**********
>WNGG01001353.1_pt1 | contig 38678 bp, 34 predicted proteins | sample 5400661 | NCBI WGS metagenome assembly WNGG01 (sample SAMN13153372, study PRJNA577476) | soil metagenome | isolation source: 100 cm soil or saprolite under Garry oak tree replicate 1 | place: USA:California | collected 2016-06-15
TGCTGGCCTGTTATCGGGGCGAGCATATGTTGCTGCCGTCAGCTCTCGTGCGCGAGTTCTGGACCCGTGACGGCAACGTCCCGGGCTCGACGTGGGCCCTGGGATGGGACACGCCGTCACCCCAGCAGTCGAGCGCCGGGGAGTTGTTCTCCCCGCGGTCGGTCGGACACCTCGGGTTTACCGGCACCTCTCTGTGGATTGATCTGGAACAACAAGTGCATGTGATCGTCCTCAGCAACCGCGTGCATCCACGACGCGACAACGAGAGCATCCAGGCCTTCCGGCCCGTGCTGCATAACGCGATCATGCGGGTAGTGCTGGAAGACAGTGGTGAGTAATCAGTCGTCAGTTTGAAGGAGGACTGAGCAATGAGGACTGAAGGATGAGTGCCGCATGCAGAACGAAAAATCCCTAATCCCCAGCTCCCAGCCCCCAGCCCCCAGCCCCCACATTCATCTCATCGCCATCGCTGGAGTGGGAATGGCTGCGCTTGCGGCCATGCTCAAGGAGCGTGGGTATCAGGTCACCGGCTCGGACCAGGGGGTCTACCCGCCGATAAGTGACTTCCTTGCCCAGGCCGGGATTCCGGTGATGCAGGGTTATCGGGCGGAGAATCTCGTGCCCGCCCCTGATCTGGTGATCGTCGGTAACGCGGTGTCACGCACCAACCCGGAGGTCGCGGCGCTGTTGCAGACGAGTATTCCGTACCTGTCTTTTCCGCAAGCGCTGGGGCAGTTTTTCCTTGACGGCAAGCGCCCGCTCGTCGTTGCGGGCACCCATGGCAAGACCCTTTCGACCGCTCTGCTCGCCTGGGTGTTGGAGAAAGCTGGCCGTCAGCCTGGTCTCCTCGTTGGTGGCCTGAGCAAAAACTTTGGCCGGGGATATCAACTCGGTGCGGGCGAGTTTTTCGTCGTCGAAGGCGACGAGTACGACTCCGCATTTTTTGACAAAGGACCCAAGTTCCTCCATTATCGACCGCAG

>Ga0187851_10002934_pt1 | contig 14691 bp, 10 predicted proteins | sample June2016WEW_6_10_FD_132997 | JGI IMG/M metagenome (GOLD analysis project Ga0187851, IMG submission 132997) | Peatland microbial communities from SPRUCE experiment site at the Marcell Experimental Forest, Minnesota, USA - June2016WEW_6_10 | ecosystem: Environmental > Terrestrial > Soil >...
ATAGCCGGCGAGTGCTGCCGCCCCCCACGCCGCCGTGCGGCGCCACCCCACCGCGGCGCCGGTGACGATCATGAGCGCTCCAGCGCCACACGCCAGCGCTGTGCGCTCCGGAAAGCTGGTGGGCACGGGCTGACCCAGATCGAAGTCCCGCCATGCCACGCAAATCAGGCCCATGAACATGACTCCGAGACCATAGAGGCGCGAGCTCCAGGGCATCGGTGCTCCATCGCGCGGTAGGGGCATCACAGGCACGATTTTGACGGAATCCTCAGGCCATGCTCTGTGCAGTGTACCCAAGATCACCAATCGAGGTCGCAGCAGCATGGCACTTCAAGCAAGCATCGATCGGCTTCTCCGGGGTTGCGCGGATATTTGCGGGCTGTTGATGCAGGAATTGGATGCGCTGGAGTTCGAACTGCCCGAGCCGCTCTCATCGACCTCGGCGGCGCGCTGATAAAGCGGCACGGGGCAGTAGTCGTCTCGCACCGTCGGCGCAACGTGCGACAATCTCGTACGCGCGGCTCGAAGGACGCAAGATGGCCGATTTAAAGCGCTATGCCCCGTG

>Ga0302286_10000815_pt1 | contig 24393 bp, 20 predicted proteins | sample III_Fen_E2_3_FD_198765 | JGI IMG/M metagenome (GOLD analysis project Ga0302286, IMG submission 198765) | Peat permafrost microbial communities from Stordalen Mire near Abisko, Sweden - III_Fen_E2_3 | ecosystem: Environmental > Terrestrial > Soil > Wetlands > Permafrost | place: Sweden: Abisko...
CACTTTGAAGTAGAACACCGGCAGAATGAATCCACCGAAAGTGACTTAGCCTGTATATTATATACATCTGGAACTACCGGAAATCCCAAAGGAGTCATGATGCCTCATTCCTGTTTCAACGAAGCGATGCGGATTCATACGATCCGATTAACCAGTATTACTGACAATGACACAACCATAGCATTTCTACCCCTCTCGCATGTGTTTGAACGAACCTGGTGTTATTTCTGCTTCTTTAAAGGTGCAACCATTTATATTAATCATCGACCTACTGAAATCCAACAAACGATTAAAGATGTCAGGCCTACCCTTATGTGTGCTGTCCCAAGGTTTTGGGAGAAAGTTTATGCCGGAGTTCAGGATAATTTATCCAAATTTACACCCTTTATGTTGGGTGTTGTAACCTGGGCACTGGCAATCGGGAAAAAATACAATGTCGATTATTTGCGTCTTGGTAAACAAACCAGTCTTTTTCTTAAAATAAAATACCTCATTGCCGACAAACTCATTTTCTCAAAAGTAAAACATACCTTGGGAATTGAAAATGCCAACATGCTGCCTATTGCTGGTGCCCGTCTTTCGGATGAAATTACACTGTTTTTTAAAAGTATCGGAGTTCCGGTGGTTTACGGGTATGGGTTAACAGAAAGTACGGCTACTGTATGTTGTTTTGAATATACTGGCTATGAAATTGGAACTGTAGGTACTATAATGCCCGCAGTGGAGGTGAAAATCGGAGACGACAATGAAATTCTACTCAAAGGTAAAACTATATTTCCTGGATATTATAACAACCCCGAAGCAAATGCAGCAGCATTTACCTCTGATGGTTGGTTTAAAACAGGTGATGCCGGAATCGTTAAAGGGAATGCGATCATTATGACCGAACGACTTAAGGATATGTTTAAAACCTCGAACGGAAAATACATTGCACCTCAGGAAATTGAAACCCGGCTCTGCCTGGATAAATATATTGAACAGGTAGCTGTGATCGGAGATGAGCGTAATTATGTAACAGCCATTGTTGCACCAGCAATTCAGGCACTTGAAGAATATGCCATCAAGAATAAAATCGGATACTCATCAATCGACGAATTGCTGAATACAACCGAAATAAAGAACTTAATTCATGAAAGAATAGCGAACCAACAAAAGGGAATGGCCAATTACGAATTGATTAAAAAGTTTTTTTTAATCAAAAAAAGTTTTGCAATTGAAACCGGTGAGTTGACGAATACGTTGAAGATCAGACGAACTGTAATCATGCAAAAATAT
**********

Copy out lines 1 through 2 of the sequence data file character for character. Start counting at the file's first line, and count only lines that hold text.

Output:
>WNGG01001353.1_pt1 | contig 38678 bp, 34 predicted proteins | sample 5400661 | NCBI WGS metagenome assembly WNGG01 (sample SAMN13153372, study PRJNA577476) | soil metagenome | isolation source: 100 cm soil or saprolite under Garry oak tree replicate 1 | place: USA:California | collected 2016-06-15
TGCTGGCCTGTTATCGGGGCGAGCATATGTTGCTGCCGTCAGCTCTCGTGCGCGAGTTCTGGACCCGTGACGGCAACGTCCCGGGCTCGACGTGGGCCCTGGGATGGGACACGCCGTCACCCCAGCAGTCGAGCGCCGGGGAGTTGTTCTCCCCGCGGTCGGTCGGACACCTCGGGTTTACCGGCACCTCTCTGTGGATTGATCTGGAACAACAAGTGCATGTGATCGTCCTCAGCAACCGCGTGCATCCACGACGCGACAACGAGAGCATCCAGGCCTTCCGGCCCGTGCTGCATAACGCGATCATGCGGGTAGTGCTGGAAGACAGTGGTGAGTAATCAGTCGTCAGTTTGAAGGAGGACTGAGCAATGAGGACTGAAGGATGAGTGCCGCATGCAGAACGAAAAATCCCTAATCCCCAGCTCCCAGCCCCCAGCCCCCAGCCCCCACATTCATCTCATCGCCATCGCTGGAGTGGGAATGGCTGCGCTTGCGGCCATGCTCAAGGAGCGTGGGTATCAGGTCACCGGCTCGGACCAGGGGGTCTACCCGCCGATAAGTGACTTCCTTGCCCAGGCCGGGATTCCGGTGATGCAGGGTTATCGGGCGGAGAATCTCGTGCCCGCCCCTGATCTGGTGATCGTCGGTAACGCGGTGTCACGCACCAACCCGGAGGTCGCGGCGCTGTTGCAGACGAGTATTCCGTACCTGTCTTTTCCGCAAGCGCTGGGGCAGTTTTTCCTTGACGGCAAGCGCCCGCTCGTCGTTGCGGGCACCCATGGCAAGACCCTTTCGACCGCTCTGCTCGCCTGGGTGTTGGAGAAAGCTGGCCGTCAGCCTGGTCTCCTCGTTGGTGGCCTGAGCAAAAACTTTGGCCGGGGATATCAACTCGGTGCGGGCGAGTTTTTCGTCGTCGAAGGCGACGAGTACGACTCCGCATTTTTTGACAAAGGACCCAAGTTCCTCCATTATCGACCGCAG